Many travelers have found themselves in a difficult situation when adhesions created problems while they are traveling in abroad. When this occurs, the traveler will usually need to receive medical care as soon as possible — due to the nature of adhesive disease, waiting to return home before receiving treatment is generally not an option. So, best-case scenario, if all goes well and hospitals in the foreign country are able to treat the injury successfully (which usually requires surgery), the traveler will still be stuck with expensive medical bills.

Although travel and accident insurance is designed to protect travelers in scenarios like this, some insurers will reject claims for adhesion-related treatments by arguing that these injuries are the result of a pre-existing condition. In the vast majority of cases, this argument is flat-out wrong and unlawful. Adhesions almost never should be regarded as a pre-existing condition; they typically cause no symptoms, so most people are not aware they even have them. Further, even if a doctor warned you that you are at risk for adhesions (say, following abdominal surgery), the knowledge you are at risk does not mean you have a pre-existing condition. The only scenario where adhesions could constitute a pre-existing condition would be if you were treated for adhesive disease within the policy’s lookback period. Given the nature of adhesions, this scenario is very rare and few if any adhesions should properly be considered pre-existing conditions.  

How we can help

If an insurer rejects valid travel and accident insurance claims or denies a claim for adhesion-related injuries under the reasoning that adhesions are a pre-existing condition, they are most likely engaging in bad faith. Insurance bad faith lawsuits can be well worth the effort. If you win a bad-faith lawsuit, you are eligible to recover not only the value of the original claim, but also attorney fees, punitive damages for the insurer’s bad behavior, consequential damages, and even damages for emotional distress. At the Advocate Law Group, our partners have over a half-century of experience taking on insurance companies and winning big for our clients. Our partners know the insurance industry from the inside and out and understand what it takes to successfully handle a bad-faith lawsuit. If you think your insurance company is rejecting valid travel and accident insurance claims or engaging in bad faith, contact us today for a free consultation.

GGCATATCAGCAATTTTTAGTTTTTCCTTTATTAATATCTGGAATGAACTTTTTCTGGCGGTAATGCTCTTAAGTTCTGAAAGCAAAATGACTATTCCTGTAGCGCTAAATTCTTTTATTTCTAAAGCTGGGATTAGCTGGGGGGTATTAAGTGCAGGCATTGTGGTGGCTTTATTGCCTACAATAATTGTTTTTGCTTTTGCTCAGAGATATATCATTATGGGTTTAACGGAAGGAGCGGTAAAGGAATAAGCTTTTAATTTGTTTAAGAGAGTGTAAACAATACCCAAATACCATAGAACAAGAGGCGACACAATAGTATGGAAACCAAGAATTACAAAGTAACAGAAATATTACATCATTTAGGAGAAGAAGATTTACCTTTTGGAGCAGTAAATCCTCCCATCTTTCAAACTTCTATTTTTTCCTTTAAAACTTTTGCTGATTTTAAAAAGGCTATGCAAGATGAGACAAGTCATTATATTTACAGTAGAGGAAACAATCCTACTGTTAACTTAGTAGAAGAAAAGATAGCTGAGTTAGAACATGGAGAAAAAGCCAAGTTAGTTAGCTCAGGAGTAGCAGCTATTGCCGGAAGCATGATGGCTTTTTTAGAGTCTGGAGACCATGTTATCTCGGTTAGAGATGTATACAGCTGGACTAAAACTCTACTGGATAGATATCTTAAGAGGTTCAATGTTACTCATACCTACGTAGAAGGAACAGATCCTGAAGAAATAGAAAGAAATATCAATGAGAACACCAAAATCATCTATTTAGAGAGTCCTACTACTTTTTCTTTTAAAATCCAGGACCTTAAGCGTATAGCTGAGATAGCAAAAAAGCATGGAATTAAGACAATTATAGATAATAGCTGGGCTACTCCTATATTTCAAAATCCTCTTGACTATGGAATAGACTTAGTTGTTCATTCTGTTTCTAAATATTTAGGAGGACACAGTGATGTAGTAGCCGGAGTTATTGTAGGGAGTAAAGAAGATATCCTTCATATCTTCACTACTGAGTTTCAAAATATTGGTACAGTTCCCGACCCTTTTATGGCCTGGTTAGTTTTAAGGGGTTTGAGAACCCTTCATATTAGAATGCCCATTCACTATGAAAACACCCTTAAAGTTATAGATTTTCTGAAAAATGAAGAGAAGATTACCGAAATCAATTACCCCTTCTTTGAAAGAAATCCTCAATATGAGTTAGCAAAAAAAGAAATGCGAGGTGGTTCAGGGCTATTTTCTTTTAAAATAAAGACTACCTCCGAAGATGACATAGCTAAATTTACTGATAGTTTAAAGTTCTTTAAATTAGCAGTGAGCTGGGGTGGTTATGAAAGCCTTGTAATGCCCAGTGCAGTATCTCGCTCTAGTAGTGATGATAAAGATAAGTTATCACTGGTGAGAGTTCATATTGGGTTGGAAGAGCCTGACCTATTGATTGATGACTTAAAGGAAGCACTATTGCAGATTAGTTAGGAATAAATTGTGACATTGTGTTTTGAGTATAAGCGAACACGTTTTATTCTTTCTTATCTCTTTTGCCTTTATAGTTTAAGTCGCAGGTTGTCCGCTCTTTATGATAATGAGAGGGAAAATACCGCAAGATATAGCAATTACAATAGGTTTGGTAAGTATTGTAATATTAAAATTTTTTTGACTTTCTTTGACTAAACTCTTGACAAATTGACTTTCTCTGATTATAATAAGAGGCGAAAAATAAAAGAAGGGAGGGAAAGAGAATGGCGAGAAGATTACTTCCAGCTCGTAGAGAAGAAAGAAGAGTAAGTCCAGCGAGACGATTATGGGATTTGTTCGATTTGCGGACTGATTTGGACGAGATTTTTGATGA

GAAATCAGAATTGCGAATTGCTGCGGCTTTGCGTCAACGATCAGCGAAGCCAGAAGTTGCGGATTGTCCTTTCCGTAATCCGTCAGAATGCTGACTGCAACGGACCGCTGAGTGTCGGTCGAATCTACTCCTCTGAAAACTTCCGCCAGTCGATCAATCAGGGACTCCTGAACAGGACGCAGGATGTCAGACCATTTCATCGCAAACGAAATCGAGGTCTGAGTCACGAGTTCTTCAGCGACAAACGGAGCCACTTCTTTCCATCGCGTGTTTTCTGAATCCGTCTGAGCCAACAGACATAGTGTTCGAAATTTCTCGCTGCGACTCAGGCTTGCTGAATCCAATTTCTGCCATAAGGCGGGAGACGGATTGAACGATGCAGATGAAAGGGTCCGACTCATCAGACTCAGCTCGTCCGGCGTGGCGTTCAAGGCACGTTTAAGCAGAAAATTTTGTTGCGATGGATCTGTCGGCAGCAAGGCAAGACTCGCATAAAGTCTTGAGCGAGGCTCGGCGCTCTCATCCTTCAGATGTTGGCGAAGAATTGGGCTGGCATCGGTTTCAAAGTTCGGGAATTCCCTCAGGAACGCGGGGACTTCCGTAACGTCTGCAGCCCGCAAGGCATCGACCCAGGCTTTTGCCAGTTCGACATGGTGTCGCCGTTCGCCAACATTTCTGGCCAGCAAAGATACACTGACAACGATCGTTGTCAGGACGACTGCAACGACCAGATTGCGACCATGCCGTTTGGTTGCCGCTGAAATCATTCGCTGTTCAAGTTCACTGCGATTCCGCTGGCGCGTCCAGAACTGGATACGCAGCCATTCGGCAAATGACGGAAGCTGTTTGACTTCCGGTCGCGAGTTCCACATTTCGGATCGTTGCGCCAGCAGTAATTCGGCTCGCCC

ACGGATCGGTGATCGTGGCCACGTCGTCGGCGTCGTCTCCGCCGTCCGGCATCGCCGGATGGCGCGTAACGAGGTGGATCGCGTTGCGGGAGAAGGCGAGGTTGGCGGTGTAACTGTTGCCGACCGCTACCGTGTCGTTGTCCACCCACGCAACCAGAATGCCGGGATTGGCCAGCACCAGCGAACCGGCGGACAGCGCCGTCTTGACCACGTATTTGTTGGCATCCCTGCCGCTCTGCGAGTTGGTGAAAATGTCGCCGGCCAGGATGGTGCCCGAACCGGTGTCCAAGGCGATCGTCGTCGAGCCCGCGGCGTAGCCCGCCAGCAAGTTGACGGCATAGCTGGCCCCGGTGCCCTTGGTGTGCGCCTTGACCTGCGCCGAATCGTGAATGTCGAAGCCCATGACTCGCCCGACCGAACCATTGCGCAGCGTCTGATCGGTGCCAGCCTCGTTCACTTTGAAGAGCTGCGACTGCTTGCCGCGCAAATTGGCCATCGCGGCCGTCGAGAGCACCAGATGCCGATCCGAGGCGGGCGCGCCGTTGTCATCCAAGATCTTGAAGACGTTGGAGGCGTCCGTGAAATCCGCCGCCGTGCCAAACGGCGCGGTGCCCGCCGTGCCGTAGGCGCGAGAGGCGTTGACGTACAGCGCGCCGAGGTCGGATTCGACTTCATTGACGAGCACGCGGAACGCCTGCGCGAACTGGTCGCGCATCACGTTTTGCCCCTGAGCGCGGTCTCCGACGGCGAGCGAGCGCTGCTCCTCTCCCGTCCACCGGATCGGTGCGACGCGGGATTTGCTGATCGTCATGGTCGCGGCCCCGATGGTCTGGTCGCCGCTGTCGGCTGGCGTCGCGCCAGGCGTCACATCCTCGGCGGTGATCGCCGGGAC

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Advocate Law Group P.C. assists clients nationwide and internationally in association with locally licensed attorney members of the Advocate Law Group Network. This Website provides general information rather than legal advice and may be considered an advertisement in some jurisdictions. Images on this website may include stock photos. A mutually acceptable written retainer agreement detailing the legal services and responsibilities we and/or other members of the Network undertake, and the details regarding legal fees and costs, would be required to establish an attorney-client relationship. In cases involving a mass tort, class action, or similar matters involving multiple claimants, individual claims may be combined with others for purposes of fact-finding, trial, and/or potential settlement.